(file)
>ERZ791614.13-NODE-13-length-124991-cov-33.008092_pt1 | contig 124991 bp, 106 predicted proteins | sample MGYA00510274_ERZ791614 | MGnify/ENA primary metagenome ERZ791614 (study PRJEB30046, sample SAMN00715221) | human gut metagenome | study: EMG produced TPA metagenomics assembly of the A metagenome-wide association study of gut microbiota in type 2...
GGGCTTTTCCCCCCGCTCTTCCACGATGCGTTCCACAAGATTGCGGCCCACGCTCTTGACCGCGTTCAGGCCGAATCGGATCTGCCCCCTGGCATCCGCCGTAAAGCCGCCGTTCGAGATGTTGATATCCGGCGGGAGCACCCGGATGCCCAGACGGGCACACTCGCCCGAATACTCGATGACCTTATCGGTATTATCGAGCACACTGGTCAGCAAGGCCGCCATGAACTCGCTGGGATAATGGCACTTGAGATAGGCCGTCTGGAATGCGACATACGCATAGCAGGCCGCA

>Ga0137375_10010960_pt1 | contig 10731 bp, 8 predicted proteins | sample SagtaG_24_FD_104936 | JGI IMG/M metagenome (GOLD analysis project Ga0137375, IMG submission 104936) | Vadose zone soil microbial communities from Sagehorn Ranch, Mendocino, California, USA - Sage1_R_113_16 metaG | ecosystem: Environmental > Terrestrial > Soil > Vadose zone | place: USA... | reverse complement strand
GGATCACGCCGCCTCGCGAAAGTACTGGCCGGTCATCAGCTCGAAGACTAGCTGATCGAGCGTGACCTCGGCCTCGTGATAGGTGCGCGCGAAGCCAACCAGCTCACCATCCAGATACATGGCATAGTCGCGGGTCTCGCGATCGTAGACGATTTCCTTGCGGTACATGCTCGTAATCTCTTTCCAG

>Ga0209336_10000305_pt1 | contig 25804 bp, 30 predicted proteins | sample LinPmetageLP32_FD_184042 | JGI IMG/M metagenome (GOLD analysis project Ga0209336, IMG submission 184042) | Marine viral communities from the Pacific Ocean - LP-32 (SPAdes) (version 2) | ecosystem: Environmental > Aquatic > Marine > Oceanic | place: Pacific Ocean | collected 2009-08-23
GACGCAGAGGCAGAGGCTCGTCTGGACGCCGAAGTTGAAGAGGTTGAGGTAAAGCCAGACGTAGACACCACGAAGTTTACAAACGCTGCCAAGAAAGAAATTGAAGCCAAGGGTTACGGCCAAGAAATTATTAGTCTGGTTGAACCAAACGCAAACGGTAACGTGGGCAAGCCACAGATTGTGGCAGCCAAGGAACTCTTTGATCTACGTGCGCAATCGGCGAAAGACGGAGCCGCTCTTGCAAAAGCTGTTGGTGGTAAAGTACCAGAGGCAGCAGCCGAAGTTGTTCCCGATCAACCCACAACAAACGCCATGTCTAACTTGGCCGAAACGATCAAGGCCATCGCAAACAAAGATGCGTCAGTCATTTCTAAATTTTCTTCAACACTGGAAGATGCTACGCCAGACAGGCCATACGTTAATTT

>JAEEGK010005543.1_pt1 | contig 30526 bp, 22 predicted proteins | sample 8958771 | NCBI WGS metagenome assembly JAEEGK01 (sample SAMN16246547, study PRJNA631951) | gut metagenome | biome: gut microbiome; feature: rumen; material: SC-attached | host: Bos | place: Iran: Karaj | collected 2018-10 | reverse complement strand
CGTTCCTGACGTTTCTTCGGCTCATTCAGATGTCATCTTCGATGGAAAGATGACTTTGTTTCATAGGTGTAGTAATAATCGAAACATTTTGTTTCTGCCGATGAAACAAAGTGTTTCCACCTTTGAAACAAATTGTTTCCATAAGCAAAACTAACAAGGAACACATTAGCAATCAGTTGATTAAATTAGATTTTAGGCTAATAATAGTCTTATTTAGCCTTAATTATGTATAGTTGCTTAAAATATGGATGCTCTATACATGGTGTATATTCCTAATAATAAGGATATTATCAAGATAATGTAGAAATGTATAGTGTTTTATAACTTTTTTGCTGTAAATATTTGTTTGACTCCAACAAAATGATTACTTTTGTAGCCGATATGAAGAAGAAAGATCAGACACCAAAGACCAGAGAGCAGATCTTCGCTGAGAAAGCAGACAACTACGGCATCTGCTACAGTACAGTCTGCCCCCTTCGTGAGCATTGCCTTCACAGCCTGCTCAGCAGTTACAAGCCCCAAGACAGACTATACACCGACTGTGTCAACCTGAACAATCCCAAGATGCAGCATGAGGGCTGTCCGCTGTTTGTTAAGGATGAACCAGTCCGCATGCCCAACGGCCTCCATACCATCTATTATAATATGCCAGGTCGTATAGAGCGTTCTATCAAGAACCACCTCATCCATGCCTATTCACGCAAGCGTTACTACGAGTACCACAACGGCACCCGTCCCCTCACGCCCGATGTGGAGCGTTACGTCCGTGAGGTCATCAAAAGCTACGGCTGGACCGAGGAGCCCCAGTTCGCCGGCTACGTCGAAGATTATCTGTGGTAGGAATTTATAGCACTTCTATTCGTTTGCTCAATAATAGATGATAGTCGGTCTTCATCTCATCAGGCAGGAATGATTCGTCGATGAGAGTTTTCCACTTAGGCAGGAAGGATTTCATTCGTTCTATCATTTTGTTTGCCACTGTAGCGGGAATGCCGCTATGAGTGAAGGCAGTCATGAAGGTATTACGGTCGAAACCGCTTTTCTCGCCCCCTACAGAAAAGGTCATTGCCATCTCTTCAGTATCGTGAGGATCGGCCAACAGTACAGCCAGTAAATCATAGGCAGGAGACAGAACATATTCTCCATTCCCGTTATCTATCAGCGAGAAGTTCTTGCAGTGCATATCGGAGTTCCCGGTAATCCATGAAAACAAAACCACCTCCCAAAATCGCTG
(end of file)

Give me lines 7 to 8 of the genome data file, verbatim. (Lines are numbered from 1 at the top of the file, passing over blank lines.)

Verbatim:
>JAEEGK010005543.1_pt1 | contig 30526 bp, 22 predicted proteins | sample 8958771 | NCBI WGS metagenome assembly JAEEGK01 (sample SAMN16246547, study PRJNA631951) | gut metagenome | biome: gut microbiome; feature: rumen; material: SC-attached | host: Bos | place: Iran: Karaj | collected 2018-10 | reverse complement strand
CGTTCCTGACGTTTCTTCGGCTCATTCAGATGTCATCTTCGATGGAAAGATGACTTTGTTTCATAGGTGTAGTAATAATCGAAACATTTTGTTTCTGCCGATGAAACAAAGTGTTTCCACCTTTGAAACAAATTGTTTCCATAAGCAAAACTAACAAGGAACACATTAGCAATCAGTTGATTAAATTAGATTTTAGGCTAATAATAGTCTTATTTAGCCTTAATTATGTATAGTTGCTTAAAATATGGATGCTCTATACATGGTGTATATTCCTAATAATAAGGATATTATCAAGATAATGTAGAAATGTATAGTGTTTTATAACTTTTTTGCTGTAAATATTTGTTTGACTCCAACAAAATGATTACTTTTGTAGCCGATATGAAGAAGAAAGATCAGACACCAAAGACCAGAGAGCAGATCTTCGCTGAGAAAGCAGACAACTACGGCATCTGCTACAGTACAGTCTGCCCCCTTCGTGAGCATTGCCTTCACAGCCTGCTCAGCAGTTACAAGCCCCAAGACAGACTATACACCGACTGTGTCAACCTGAACAATCCCAAGATGCAGCATGAGGGCTGTCCGCTGTTTGTTAAGGATGAACCAGTCCGCATGCCCAACGGCCTCCATACCATCTATTATAATATGCCAGGTCGTATAGAGCGTTCTATCAAGAACCACCTCATCCATGCCTATTCACGCAAGCGTTACTACGAGTACCACAACGGCACCCGTCCCCTCACGCCCGATGTGGAGCGTTACGTCCGTGAGGTCATCAAAAGCTACGGCTGGACCGAGGAGCCCCAGTTCGCCGGCTACGTCGAAGATTATCTGTGGTAGGAATTTATAGCACTTCTATTCGTTTGCTCAATAATAGATGATAGTCGGTCTTCATCTCATCAGGCAGGAATGATTCGTCGATGAGAGTTTTCCACTTAGGCAGGAAGGATTTCATTCGTTCTATCATTTTGTTTGCCACTGTAGCGGGAATGCCGCTATGAGTGAAGGCAGTCATGAAGGTATTACGGTCGAAACCGCTTTTCTCGCCCCCTACAGAAAAGGTCATTGCCATCTCTTCAGTATCGTGAGGATCGGCCAACAGTACAGCCAGTAAATCATAGGCAGGAGACAGAACATATTCTCCATTCCCGTTATCTATCAGCGAGAAGTTCTTGCAGTGCATATCGGAGTTCCCGGTAATCCATGAAAACAAAACCACCTCCCAAAATCGCTG